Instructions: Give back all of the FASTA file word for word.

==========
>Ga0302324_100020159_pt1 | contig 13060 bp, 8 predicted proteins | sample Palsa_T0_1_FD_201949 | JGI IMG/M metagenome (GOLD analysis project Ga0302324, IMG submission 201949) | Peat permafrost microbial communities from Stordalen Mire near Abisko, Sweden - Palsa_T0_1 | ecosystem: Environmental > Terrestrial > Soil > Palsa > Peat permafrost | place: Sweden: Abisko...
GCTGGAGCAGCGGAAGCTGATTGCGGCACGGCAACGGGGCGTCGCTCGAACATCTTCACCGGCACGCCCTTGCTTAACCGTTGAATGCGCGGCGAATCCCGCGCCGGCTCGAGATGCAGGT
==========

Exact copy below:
>Ga0302324_100020159_pt1 | contig 13060 bp, 8 predicted proteins | sample Palsa_T0_1_FD_201949 | JGI IMG/M metagenome (GOLD analysis project Ga0302324, IMG submission 201949) | Peat permafrost microbial communities from Stordalen Mire near Abisko, Sweden - Palsa_T0_1 | ecosystem: Environmental > Terrestrial > Soil > Palsa > Peat permafrost | place: Sweden: Abisko...
GCTGGAGCAGCGGAAGCTGATTGCGGCACGGCAACGGGGCGTCGCTCGAACATCTTCACCGGCACGCCCTTGCTTAACCGTTGAATGCGCGGCGAATCCCGCGCCGGCTCGAGATGCAGGT